2nd … by being good in order to impress the father for his favour. This envy is more subtle. It’s generally only exposed when you have to share the father’s favour. Clearly, even though the older brother is the good brother, his heart is envious, he judges and blames, and he is ultimately disrespectful of his father’s opinion and authority. His heart is proud. The issue is not his’ good’, it’s his ‘sin’.
The bible says it doesn’t matter how much good you do, God is interested in your heart, before He respects your actions. Everyone’s heart is inherently black; it can only be washed clean when you see your sin and realise you can’t save yourself from it. There’s only one solution; look to Jesus as the Saviour of your sin and repent.
God instigated the Ten Commandments as His measuring stick for sin. When you break the commandments you have sinned. The punishment for sin is eternal separation from God; therefore, it’s important to recognise your mood as sin and stop harping on the other person’s offense against you. The consequences for defending your pride are horrific.
When you set yourself up as the judge of what’s right you raise your position above others (Romans 12:3) and expose the fact that the law is not written in your heart, James 4:11. If the law is not written in your heart then you are not under the new covenant, Jeremiah 31:33,34; you are not saved. Like the rich young ruler, you might do all the right things and on the surface never appear to fracture the commandments, but God measures everything from your heart.
You say ‘I’m a good person; I don’t think I do anything really bad.’ But what if someone was given a compliment and you weren’t? What if someone wins and you lose? What if someone gets picked and you don’t? What if someone is more popular than you? What if someone was nasty to you without any provocation on your part? What if someone had a girlfriend or wife and you didn’t? What if someone earnt more money than you and had a big house, fine clothes and a modern sports car? What if a friend wasted their money and then came to you for help? What if your husband was corrected as you think he deserved? What if you were asked to give up your house and share your resources with the needy?
You see, the issue isn’t good or bad; the issue is sin. It’s your inner heart that must be addressed, not your outward behaviour. You outward behaviour is always a lie unless it’s the fruit of the laws written in your heart.
The law is designed to expose your heart
The Ten Commandments are in you to convict you of sin so that you find and stay on the narrow path. They can’t save you until you own and repent of your sin. If the law is not in your heart, the law can’t work on your heart, so when your sin is brought to your attention you can’t address it with repentance. If the law makes no conviction to your inward conscience you don’t have God in your heart. If I tell you the truth from God’s Word and it doesn’t convict or stir your spirit to the truth, then there’s something wrong in your spirit. If you can’t hear the truth then you don’t have the truth in you.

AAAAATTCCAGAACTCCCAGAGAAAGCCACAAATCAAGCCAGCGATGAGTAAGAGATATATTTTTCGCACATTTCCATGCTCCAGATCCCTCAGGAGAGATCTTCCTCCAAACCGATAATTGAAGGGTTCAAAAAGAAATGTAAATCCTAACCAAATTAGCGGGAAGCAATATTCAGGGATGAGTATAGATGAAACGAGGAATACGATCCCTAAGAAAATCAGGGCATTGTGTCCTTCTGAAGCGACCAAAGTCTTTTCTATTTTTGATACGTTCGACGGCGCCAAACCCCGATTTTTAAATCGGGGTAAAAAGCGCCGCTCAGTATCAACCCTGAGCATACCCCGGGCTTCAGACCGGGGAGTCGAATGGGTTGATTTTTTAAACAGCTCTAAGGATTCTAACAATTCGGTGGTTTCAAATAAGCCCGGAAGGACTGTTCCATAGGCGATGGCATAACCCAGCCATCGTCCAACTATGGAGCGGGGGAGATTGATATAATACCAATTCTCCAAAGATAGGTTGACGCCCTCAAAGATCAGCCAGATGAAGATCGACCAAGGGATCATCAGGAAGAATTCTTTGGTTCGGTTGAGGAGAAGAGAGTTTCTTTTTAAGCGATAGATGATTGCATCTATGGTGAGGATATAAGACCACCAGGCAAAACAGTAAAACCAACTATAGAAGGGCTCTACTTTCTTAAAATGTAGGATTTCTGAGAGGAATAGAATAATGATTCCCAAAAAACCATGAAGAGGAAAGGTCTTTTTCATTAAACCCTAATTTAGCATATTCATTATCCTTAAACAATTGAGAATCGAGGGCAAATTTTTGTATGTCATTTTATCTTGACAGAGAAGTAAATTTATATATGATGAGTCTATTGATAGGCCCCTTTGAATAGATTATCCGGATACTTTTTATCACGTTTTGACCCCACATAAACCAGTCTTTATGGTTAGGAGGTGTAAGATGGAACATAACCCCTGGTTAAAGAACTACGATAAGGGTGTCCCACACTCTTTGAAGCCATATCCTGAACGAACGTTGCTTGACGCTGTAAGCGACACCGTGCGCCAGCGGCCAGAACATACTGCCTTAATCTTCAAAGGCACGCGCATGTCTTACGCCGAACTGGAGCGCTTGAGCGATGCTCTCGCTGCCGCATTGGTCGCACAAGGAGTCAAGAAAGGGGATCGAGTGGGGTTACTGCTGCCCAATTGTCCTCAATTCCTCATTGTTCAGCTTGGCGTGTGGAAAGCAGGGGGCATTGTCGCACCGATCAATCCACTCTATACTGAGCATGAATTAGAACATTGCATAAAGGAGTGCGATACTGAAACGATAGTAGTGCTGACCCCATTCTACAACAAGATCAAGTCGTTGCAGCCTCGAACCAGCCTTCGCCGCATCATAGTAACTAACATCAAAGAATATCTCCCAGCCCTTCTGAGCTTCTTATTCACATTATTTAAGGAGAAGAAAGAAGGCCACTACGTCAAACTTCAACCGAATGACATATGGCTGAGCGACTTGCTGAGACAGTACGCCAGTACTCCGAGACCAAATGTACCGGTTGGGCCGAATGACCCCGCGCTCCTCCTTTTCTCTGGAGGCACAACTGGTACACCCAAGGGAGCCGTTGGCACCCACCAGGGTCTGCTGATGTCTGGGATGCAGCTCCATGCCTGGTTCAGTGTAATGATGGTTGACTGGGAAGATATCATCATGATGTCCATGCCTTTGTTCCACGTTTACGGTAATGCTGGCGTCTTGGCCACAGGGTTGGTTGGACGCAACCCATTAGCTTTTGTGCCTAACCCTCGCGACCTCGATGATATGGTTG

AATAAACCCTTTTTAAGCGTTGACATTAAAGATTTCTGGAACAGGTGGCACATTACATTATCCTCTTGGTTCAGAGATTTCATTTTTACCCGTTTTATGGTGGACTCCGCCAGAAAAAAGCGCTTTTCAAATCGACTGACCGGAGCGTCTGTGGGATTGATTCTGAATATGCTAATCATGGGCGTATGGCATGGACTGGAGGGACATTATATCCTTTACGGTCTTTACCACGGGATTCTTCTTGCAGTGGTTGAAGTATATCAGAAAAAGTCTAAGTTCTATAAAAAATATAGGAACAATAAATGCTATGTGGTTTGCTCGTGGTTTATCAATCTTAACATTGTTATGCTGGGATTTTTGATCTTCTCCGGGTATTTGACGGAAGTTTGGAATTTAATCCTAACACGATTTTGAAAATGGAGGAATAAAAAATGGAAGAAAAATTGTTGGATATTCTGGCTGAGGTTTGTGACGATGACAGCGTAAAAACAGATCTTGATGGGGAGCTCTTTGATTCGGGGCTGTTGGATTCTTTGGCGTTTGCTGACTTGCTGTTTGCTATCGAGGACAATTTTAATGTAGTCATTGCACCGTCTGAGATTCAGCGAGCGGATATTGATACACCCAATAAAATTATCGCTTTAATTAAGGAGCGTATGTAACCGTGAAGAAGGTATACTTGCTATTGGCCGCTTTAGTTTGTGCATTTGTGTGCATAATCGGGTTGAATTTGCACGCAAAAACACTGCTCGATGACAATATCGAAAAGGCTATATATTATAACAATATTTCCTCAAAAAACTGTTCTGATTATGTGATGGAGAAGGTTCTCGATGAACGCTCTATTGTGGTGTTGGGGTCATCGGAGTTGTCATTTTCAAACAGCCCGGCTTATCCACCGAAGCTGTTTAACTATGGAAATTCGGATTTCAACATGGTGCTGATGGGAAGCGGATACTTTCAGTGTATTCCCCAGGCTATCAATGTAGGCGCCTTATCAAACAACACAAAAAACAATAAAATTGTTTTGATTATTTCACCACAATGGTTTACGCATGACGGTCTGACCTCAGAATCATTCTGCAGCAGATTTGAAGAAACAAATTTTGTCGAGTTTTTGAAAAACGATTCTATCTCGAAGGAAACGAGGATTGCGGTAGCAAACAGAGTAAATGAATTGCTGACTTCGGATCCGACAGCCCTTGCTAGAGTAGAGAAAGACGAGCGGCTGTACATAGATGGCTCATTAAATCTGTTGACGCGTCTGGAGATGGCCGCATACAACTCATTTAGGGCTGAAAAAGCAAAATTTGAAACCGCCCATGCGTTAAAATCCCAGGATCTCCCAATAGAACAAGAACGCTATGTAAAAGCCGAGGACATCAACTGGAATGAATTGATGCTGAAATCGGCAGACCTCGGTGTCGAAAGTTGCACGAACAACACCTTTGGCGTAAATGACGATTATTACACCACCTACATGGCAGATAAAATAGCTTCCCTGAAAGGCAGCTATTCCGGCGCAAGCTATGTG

If an authority exposes the law to your spirit and you respond with ‘I think I’m ok’, then you have a problem, because the law exposes sin, and if it’s not showing up any to you, you don’t have the law written in your inward parts, 1 John 1:8 . Nathan challenged David about his sin of murder and adultery. David could’ve reacted with anger, but he had the law in his heart. It’s interesting to note that we can still sin even though the law is in our heart. The law doesn’t stop us sinning, it convicts us when we do, and without it you’re already lost. Fortunately, David owned his sin and repented and was restored to favour with God. If he hadn’t owned his sin he would have threatened the law staying in his heart.
When you allow envy to live in your heart you come under the fear of what others think of you; you’ll unknowingly seek your father’s favour and live for the good opinion of others. The pathway of God’s righteous conviction will lead you to separating your heart from needing the position of your father’s favour, your mother’s favour, your siblings favour, and the favour of your friends, Luke 14:26. Until you cross this bridge you are not fully surrendered to the will of God and thus are not under the covering of the New Covenant and are thus not saved.
There are two phases to being a Christian …
1st … searching for the Truth. If you’ve opened your heart to Jesus, the Ten Commandments will work on your heart. His laws will operate in your heart to bring you to a point where you die to the need for the self-value of what your parents, family and friends think of you. If you choose to surrender to His will on this issue then you’ll begin to see your sin and God will free you from your ‘self’. Then the laws will be written (branded) in your heart; then you’ll be protected and saved as part of His chosen remnant.
2nd … unconditional surrender at the cross when you finally see your sin and repent, and you’re not saved until you reach this phase.
May God open your eyes to your sin and His plan for saving you.
Dr. David Cousins